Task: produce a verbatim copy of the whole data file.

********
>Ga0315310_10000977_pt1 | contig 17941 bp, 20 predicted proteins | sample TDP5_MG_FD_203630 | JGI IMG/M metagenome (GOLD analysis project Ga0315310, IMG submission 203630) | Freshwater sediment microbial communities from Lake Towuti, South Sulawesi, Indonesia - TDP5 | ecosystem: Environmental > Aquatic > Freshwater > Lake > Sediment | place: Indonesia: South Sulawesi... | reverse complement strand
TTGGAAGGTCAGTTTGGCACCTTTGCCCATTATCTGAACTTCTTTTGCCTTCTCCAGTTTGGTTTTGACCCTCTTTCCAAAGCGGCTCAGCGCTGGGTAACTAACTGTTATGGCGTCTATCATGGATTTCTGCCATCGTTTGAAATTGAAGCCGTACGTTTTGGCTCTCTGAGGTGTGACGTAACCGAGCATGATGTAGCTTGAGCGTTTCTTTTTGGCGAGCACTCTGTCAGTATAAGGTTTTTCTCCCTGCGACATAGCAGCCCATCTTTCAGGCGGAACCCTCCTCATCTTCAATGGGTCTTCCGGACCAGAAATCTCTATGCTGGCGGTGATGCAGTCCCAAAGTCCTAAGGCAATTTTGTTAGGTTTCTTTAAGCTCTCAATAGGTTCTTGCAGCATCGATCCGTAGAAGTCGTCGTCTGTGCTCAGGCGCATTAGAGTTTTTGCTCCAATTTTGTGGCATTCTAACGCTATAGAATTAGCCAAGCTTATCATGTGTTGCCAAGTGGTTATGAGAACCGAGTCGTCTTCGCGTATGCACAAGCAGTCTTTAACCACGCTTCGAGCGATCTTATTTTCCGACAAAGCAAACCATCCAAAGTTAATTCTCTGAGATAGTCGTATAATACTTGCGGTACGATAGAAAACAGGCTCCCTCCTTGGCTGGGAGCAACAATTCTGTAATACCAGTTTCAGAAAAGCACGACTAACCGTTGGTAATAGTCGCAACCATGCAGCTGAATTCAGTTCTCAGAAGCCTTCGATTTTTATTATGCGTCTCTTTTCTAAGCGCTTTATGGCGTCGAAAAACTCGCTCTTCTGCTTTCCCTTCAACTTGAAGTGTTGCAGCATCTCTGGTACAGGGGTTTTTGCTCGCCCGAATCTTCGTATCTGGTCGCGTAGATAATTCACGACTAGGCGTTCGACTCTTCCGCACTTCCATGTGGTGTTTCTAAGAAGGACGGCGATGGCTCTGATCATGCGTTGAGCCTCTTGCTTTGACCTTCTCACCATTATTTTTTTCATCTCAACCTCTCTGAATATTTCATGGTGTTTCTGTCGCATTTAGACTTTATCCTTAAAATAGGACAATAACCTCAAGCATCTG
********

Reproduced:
>Ga0315310_10000977_pt1 | contig 17941 bp, 20 predicted proteins | sample TDP5_MG_FD_203630 | JGI IMG/M metagenome (GOLD analysis project Ga0315310, IMG submission 203630) | Freshwater sediment microbial communities from Lake Towuti, South Sulawesi, Indonesia - TDP5 | ecosystem: Environmental > Aquatic > Freshwater > Lake > Sediment | place: Indonesia: South Sulawesi... | reverse complement strand
TTGGAAGGTCAGTTTGGCACCTTTGCCCATTATCTGAACTTCTTTTGCCTTCTCCAGTTTGGTTTTGACCCTCTTTCCAAAGCGGCTCAGCGCTGGGTAACTAACTGTTATGGCGTCTATCATGGATTTCTGCCATCGTTTGAAATTGAAGCCGTACGTTTTGGCTCTCTGAGGTGTGACGTAACCGAGCATGATGTAGCTTGAGCGTTTCTTTTTGGCGAGCACTCTGTCAGTATAAGGTTTTTCTCCCTGCGACATAGCAGCCCATCTTTCAGGCGGAACCCTCCTCATCTTCAATGGGTCTTCCGGACCAGAAATCTCTATGCTGGCGGTGATGCAGTCCCAAAGTCCTAAGGCAATTTTGTTAGGTTTCTTTAAGCTCTCAATAGGTTCTTGCAGCATCGATCCGTAGAAGTCGTCGTCTGTGCTCAGGCGCATTAGAGTTTTTGCTCCAATTTTGTGGCATTCTAACGCTATAGAATTAGCCAAGCTTATCATGTGTTGCCAAGTGGTTATGAGAACCGAGTCGTCTTCGCGTATGCACAAGCAGTCTTTAACCACGCTTCGAGCGATCTTATTTTCCGACAAAGCAAACCATCCAAAGTTAATTCTCTGAGATAGTCGTATAATACTTGCGGTACGATAGAAAACAGGCTCCCTCCTTGGCTGGGAGCAACAATTCTGTAATACCAGTTTCAGAAAAGCACGACTAACCGTTGGTAATAGTCGCAACCATGCAGCTGAATTCAGTTCTCAGAAGCCTTCGATTTTTATTATGCGTCTCTTTTCTAAGCGCTTTATGGCGTCGAAAAACTCGCTCTTCTGCTTTCCCTTCAACTTGAAGTGTTGCAGCATCTCTGGTACAGGGGTTTTTGCTCGCCCGAATCTTCGTATCTGGTCGCGTAGATAATTCACGACTAGGCGTTCGACTCTTCCGCACTTCCATGTGGTGTTTCTAAGAAGGACGGCGATGGCTCTGATCATGCGTTGAGCCTCTTGCTTTGACCTTCTCACCATTATTTTTTTCATCTCAACCTCTCTGAATATTTCATGGTGTTTCTGTCGCATTTAGACTTTATCCTTAAAATAGGACAATAACCTCAAGCATCTG